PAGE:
The Service had to do with mental health, Squick knew, primarily the mental health of Ch’Vars because of their fatal racial flaw—that high-strung propensity toward mental breakdown under the tiniest bit of stress. A mental breakdown that always triggered shittah.
Jabu’s words hung in the background: “. . . waning, waning, dying . . .”
Mother Ch’Var had recognized the fatal flaw of her race early, and had identified the solution as well: extract happy, youthful memories (known as “embidiums”) from Gween children and implant them in Ch’Vars. The Gweens were a happier, more carefree race, she had observed, and in any event the memories of happy Ch’Var children could not be used, since each extraction left a donor comatose, often near death. Only the strongest survived, and those few who returned to consciousness were mental infants, with no memories whatsoever.
Happy Ch’Var children could not be risked. There weren’t enough of them.
The Lordmother lived in the time of no calendars. Money did not exist in those days, so in the beginning the Service was free. And even when money appeared, Directors succeeding Her did not charge for the Service but recognized it as a necessity, a right.
Maxim of the Lordmother: “Every Ch’Var has a right to life higher in priority than the right of Gweens, for Ch’Vars are the chosen breed. The best must survive.”
Director Jabu held silence on the screen, and his expression of extreme displeasure seemed to indicate he knew the thoughts of some fieldmen had wandered. He expected undivided attention, and his wide eyes appeared to stare exclusively at Squick, boring right through him. As though he knew.
Director Jabu stood at a podium in a great ice-floored auditorium, gazing upon a throng of seated trainee fieldmen, all in variable-temperature white insulcoats like the cardinal red one he wore himself—those lightweight garments developed by the Inventing Corps that kept wearers comfortable in all temperatures.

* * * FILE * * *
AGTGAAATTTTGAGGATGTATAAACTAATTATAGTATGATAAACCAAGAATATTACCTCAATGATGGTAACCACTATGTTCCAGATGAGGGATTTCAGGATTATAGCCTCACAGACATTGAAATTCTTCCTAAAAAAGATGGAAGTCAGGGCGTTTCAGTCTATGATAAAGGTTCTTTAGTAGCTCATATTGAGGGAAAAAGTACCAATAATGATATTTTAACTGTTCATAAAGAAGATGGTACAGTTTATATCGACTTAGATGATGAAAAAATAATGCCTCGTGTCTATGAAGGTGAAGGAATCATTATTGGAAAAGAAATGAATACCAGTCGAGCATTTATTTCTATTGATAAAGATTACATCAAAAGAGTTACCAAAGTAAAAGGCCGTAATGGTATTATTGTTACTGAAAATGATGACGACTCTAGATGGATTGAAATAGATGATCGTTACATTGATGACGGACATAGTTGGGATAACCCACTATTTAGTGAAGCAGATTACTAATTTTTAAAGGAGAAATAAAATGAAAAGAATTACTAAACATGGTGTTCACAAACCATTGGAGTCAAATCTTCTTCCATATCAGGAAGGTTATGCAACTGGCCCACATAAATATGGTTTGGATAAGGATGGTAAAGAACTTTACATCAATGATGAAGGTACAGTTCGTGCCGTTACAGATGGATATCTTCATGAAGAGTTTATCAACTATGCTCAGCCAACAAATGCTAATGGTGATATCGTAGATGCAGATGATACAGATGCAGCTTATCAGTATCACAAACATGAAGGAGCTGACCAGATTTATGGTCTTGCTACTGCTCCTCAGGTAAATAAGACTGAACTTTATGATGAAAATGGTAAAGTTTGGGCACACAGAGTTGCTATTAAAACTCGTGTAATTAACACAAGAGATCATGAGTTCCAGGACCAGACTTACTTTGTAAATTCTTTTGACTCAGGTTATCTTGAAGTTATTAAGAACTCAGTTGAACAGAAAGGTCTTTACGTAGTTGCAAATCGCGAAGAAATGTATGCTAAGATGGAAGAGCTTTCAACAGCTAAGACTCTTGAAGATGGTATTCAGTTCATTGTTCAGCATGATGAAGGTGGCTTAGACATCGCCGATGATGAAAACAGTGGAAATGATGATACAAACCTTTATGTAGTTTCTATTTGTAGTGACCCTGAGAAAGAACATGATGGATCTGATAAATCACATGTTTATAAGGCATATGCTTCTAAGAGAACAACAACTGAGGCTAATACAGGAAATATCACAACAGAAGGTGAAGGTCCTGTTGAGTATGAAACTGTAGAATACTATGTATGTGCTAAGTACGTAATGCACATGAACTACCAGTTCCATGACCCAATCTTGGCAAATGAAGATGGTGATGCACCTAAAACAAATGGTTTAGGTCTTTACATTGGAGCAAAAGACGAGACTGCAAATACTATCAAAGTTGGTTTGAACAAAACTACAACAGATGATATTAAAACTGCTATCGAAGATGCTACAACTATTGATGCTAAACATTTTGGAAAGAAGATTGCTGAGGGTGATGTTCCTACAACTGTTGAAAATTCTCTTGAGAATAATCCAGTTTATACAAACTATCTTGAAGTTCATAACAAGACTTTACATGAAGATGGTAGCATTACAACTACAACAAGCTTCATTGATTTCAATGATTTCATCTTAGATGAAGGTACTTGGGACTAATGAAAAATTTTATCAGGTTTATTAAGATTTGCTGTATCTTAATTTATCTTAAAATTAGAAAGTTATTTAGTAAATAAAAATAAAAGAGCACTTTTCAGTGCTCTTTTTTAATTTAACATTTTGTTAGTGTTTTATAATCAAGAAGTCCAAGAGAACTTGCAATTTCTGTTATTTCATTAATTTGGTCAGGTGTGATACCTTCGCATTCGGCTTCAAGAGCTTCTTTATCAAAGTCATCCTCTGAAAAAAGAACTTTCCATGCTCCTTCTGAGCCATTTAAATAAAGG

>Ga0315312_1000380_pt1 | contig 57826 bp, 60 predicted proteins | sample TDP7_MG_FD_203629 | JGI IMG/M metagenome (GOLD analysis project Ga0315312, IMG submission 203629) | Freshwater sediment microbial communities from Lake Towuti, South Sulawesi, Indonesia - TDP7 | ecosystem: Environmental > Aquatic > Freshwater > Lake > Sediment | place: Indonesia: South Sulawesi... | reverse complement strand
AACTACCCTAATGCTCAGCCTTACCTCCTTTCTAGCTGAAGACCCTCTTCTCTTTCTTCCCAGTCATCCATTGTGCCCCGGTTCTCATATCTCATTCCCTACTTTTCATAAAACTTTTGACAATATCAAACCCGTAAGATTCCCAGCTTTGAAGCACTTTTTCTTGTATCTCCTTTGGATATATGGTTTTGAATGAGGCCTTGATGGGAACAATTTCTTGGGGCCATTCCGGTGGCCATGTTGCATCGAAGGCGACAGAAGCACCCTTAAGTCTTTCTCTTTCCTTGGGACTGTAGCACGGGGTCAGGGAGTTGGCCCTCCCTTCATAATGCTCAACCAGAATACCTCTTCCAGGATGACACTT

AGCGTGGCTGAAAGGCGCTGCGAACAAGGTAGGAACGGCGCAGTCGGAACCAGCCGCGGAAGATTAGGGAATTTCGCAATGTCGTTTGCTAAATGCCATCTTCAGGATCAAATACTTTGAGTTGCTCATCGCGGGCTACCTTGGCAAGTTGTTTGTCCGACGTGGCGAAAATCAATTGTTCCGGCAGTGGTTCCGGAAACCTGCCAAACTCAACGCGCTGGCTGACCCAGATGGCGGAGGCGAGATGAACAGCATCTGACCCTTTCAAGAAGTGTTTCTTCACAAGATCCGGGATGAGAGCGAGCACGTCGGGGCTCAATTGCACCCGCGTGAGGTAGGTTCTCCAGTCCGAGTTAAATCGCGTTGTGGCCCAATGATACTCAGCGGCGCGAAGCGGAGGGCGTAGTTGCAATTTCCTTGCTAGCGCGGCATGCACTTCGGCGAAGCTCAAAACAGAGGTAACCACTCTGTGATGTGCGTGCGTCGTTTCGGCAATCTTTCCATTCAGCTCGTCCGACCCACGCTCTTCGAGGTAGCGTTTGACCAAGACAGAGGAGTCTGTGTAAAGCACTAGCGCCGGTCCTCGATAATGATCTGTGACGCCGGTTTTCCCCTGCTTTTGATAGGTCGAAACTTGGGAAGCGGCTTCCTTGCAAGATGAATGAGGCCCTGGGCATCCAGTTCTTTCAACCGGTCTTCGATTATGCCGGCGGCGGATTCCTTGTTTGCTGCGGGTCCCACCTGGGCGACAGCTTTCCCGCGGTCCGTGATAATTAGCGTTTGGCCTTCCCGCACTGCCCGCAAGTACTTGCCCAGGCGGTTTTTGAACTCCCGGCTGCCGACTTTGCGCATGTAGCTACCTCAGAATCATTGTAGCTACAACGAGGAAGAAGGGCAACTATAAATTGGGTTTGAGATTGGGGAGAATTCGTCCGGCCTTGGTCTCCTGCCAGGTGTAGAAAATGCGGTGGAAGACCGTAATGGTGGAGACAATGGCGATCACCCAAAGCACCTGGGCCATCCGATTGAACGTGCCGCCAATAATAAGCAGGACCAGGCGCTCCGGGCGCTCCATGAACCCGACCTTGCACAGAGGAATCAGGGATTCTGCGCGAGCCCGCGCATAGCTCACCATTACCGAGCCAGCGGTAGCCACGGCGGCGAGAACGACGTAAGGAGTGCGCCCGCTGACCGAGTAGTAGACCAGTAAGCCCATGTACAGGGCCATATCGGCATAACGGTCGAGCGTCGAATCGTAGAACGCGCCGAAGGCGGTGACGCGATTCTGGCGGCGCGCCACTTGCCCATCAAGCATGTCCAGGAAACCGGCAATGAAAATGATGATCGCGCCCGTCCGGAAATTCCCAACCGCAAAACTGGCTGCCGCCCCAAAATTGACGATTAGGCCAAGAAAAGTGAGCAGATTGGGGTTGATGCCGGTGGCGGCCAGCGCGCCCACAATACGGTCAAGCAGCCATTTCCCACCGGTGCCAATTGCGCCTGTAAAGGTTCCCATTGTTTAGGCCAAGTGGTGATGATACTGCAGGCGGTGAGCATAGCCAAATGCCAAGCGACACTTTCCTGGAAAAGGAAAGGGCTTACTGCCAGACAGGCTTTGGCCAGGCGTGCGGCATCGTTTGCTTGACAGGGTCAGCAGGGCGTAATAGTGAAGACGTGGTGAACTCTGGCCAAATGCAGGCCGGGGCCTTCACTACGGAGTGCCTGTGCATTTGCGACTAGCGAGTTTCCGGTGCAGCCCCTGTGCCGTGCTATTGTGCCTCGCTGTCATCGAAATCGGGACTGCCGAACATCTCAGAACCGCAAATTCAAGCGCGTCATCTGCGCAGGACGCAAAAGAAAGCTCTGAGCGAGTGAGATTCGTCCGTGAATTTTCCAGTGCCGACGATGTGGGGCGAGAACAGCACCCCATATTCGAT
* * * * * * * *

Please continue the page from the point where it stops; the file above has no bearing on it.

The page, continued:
He thought of Malcolm Squick, and in his mind’s eye he saw the fieldman’s personality, without a face, without physical features of any kind. Such a rebellious strain in Squick, like the untamed strain once in Jabu . . . but if that rebelliousness could be harnessed, could be channeled, Squick would make a remarkable Director.
It almost seemed incongruous, a rebel leading the race, adhering to age-old principles to continue Ch’Var institutions . . . but it had always been so with Directors. They did not take orders easily. It was a balancing act, race leadership. Thus it had always been.
. . .
. . .
will stand here in my stead, gazing out into eternity, speaking the words that have always been spoken, thinking the thoughts that have always been thought.
The balancing act of personality. Walking the narrow line in new ways suitable to modern society. So many decisions that must be absolutely correct.
But this brain that I am, this linkage of thought and ideal to Lordmother Herself, this brain is not strongly logical. It is not supposed to be. A Director goes on instinct, following the path that seems appropriate.
It was a frightening task, an eternal quicksand of challenges that couldn’t be considered in too much detail, for detail could interfere, could obscure. He walked an edge that wasn’t an edge, on a line so fragile that it was forever crumbling away beneath his feet, forever forcing him to redirect, to re-attack.